I didn’t call my former lovers to tell them I had it, for everyone said “no big deal.” I do, however, tell any new lover as soon as possible. I start that STD/STI talk up front now, even though HSV1 isn’t considered an STI by most of society. I still tell them now…if for no other reason than to open up that conversation because I no longer trust people to tell me if they have something on their own.
Plus, HSV1 can be transmitted via oral sex, so it can be transferred from oral or genital. Although that is so rare it almost never happens, that’s not my concern. My concern is that my partner has the choice. It’s their body, their health. Not mine.
So I tell everyone now.
Up until this year, I figured that if someone had an STI, they would divulge that before we got sexually active. After all, I would. When I was 20, I contracted chlamydia through unprotected sex. It was caught during a normal checkup, thankfully, and I was treated. Even while on the antibiotics, when I would no longer be contagious, I told a new lover that I was being treated for it.
I let him decide whether or not he wanted to take the risk.
Herpes Simplex Virus Two (HSV2): Genital Herpes – It is estimated that 20% of the population carries HSV2, that’s one in five people. 80% of them don’t even know they have it. This is not something that is transmitted through casual affectionate contact via family members and friends. Unlike HSV1, HSV2 is transmitted sexually. It is your responsibility to get tested if you are sexually active. It is your responsibility to share those results with your partner.
It’s a matter of respect for your fellow human being, especially because they are your lover.
I didn’t get that respect, and countless other women he’s been with haven’t either. I was exposed to HSV2 recently, and I wasn’t given a choice for six weeks. Once I found out, and I only found out because I brought up the topic and told him about the HSV1, despite the advice of all those friends and professionals mentioned above, I was already falling in love. I took the risk, after all, I had already been exposed multiple times over those six weeks, and I could understand his embarrassment. Of course, I would’ve taken the risk anyway, especially because he’s on the suppressant drugs that, according to him, gives less than a 1% chance of transmission, especially with protected intercourse.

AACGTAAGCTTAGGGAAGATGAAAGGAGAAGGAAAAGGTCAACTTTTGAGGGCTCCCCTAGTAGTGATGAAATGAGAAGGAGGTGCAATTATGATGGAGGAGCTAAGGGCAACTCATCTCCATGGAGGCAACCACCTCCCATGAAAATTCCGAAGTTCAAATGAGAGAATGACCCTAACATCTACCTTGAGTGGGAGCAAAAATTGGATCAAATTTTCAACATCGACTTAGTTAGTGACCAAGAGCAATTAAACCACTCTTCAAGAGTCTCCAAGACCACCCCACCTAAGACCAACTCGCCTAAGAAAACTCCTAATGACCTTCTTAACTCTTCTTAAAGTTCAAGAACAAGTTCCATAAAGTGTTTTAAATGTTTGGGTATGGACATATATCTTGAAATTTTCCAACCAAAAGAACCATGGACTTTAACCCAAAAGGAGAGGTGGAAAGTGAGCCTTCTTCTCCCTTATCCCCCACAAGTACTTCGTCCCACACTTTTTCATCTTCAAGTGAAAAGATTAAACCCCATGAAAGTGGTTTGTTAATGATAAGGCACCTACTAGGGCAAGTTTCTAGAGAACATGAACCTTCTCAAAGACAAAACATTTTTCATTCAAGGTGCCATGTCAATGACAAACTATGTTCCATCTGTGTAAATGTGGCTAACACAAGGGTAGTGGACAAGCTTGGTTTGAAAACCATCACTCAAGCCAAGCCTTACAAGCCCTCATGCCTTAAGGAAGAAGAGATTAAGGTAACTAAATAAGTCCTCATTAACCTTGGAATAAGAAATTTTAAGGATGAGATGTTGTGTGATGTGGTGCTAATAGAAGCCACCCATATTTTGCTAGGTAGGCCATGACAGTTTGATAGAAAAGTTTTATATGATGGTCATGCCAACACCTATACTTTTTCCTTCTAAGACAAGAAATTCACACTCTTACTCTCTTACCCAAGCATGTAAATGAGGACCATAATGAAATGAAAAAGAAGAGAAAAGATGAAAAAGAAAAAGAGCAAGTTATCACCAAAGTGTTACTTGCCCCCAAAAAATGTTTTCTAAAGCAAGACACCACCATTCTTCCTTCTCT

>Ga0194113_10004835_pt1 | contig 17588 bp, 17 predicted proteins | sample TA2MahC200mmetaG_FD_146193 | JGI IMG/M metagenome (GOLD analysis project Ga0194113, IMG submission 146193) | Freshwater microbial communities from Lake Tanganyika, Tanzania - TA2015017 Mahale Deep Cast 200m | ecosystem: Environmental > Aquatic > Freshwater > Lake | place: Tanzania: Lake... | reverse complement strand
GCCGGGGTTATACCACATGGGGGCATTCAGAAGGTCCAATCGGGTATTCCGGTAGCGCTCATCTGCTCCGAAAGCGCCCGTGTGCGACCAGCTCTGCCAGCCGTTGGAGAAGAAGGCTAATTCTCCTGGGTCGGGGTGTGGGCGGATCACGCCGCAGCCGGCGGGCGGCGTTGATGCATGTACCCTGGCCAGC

That was his excuse for not divulging the information. The risk was so low, that he had made the decision for all his partners. He did the research, he said. He knew best, he said. He made the decision for everyone.
First of all, the risk of transmission isn’t less than 1%, it’s more like 12-15% chance, even on the suppressant drugs with protection. These drugs actually only reduce the risk of transmission by 48%.
Secondly, transmission is through asymptomatic shedding, even on the suppressant drugs. A new study shows that even high doses of the antiviral suppressant drugs doesn’t stop asymptomatic shedding.
Thirdly, it’s been seven years since he’s had an outbreak, and he still hasn’t had the blood test done to find out if it’s HSV1 or HSV2. It is, of course, likely HSV2, since it manifested genitally, but the point is his lack of responsibility around the entire issue. Something, by the way, he became very angry, accusatory, withdrawn, callous, and condescending about. That was the first time I saw the monster beneath the mask, but I explained it away, telling myself he was feeling ashamed and allowing my love for him to take a nurturing stance, an accepting one. This is an example of how my compassion becomes dangerous to me.